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How Shareholders Benefit from Disruption Selling


disruption selling for shareholders as growth strategy execution driving company valuation
Image by Gerd Altmann from Pixabay

Should shareholders care about Disruption Selling? Yes, as it boosts a venture’s valuation!


Let's look at how Disruption Selling drives company valuation in highly innovative industries using SaaS providers as an example.


The Rule of X

For years, The Rule of 40 (said to be popularized by Bessemer Venture Partners in the 2000s) was a commonly accepted combination of metrics driving the valuation of SaaS companies. The rule defines the sum of revenue growth percentage and profit margin percentage to be at least 40 as the key metric executives of SaaS providers must aim for.


Most recently Bessemer Venture Partners introduced The Rule of X where the growth rate is amplified by the factor X as a better metric for defining the valuation of a venture, reflecting the compounding effect of growth.


The Rule of X
Source: The Rule of X, Bessemer Venture Partners

Growth Inhibitors

At its very core Disruption Selling focuses on revenue hypergrowth as this is what a Disruptor must achieve over years to displace Incumbents during the limited window of opportunity before these can catch up. Once a disruptive innovation crossed the chasm into mainstream, the opportunity size explodes as the number of customers ready for making a purchase multiplies. By the time of entering the mainstream market the Disruptor’s growth potential is not limited for many years to come.


Except by themselves.


As organizations rapidly expand, the distance between the executive and the operational level becomes wider with every day. To maintain control over the business, organizations start to establish and refine control mechanisms. Unfortunately, they tend to develop control by functions, not by customers.


After a while, the venture is organized in functional silos (e.g., development, production, sales, aftersales) and these silos start to optimize themselves. Often by erecting walls around them with a limited number of doors other functions must use in order to get something out of the silo.


Over time, growth slows and profit margin increases, so the venture still meets The Rule of 40. But it becomes harder every day to meet The Rule of X.


Fast forward 5+ years and we find an organization neatly organized in deep silos. The corporate growth strategy is split into targets by function already on executive level. The functions break these targets down within their silos and on an operational level individuals focus on the functional goals they receive from their management. In isolation and with substantial friction whenever they must collaborate with other functions.


Disruption Selling and the Rule of X

In Disruption Selling we always work backwards from the customer. As a consequence we break down the revenue growth target across Target Market Segments and associated Sales Campaigns BEFORE we assign goals to the individual functions required to produce the desired outcome. This way we ensure that functions will closely collaborate on an operational level to deliver results. And this way we can monitor its execution holistically across all involved functions.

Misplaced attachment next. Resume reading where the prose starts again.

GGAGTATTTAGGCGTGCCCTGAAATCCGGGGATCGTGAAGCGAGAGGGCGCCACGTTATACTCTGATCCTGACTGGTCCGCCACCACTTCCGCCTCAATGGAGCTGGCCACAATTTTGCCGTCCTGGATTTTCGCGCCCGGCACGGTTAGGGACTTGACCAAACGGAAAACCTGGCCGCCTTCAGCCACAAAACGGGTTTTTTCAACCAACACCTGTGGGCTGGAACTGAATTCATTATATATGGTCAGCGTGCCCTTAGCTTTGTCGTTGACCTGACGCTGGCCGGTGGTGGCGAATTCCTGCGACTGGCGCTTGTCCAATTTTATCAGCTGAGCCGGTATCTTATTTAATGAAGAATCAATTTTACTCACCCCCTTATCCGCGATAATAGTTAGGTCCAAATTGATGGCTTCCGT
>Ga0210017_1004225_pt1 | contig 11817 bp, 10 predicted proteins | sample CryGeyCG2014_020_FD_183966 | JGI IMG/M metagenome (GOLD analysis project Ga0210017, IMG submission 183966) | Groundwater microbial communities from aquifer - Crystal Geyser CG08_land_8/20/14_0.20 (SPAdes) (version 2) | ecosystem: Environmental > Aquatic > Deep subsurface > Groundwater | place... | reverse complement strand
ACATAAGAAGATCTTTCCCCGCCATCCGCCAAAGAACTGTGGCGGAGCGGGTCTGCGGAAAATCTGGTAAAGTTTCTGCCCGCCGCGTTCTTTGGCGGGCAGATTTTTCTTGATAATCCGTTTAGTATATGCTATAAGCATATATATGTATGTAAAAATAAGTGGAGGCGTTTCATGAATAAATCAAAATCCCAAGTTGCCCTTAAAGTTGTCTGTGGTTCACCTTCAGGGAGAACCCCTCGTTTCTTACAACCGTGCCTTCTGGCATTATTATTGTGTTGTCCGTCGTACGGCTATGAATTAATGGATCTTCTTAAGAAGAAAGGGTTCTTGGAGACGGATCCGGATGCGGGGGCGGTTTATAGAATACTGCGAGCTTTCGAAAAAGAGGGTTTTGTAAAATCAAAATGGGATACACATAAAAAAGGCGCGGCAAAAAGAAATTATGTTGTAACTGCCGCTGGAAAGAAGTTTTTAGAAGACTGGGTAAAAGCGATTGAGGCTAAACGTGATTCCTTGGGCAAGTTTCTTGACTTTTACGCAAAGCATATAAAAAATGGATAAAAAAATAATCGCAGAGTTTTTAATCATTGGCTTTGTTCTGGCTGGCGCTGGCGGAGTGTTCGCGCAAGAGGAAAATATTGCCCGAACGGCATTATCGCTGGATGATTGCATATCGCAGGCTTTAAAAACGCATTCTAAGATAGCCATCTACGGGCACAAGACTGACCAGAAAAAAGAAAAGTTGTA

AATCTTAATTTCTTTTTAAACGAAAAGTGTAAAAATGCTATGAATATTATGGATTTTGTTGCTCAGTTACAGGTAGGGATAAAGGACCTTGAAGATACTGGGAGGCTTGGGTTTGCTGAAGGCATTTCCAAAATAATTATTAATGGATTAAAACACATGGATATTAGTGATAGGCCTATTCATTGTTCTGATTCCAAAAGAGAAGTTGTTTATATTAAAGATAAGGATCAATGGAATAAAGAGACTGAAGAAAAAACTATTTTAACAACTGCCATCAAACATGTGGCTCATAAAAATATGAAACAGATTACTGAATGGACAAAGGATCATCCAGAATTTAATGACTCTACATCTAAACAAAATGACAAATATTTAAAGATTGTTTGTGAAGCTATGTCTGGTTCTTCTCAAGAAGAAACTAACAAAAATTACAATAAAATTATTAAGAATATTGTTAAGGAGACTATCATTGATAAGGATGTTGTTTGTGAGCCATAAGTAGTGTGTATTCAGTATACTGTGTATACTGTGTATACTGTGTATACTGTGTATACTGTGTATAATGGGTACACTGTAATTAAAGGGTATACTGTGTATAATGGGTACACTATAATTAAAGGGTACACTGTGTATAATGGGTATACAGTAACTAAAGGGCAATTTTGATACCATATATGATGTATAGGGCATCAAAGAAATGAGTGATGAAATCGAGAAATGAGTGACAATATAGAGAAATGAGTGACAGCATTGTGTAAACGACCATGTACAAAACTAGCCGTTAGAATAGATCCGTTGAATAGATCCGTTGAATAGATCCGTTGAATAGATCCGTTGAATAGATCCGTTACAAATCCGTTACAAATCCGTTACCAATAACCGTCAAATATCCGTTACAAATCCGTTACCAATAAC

The application of Disruption Selling drives effective execution of growth strategy resulting in higher valuations

As we have established a consistent breakdown of the corporate growth strategy all the way down to individual Sales Campaigns, we now can directly see whether and how our strategy works in the market and take corrective action quickly. Reacting quickly delivers faster Product and Go-to-Market Fit resulting in higher win rates and lower discounts. Better resonating Value Propositions increase Total Contract Values, Revenue per Employee and thus margin. So, applying Disruption Selling directly improves the metrics constituting The Rule of X.


Though there is another parameter not covered by The Rule of X we deem of significant valuation impact and which we describe as Market Power.


Market Power is the risk/reward perception the market associates with a brand. It is driven by the vendor’s image as an innovator, their organizational maturity, the ecosystem they command, and the relative strength versus their competition. The higher the reward customers associate with a brand and the lower its perceived risk, the lower the discounts, and the better conversion and retention rates.


Disruption Selling provides a clear path for building Market Power via achieving higher and higher Disruption Selling Maturity Levels for both the offering and the organization in a predictable and scalable continuous improvement process.


Disruption Selling Maturity Model

Leveraging Disruption Selling for Shareholders

So how do shareholders benefit from Disruption Selling? By familiarizing themselves with the mechanisms driving the adoption of innovations, by reviewing the venture’s growth strategy for completeness and consistency, and by diving deep on the breakdown of the strategy into Target Market Segments and even into Sales Campaigns as part of Quarterly Business Reviews rather than just looking into the rear mirror via highly aggregated reports.


If you are or represent a shareholder and want to learn more about how Disruption Selling will drive the valuation of your ventures, request a free Discovery Call here!

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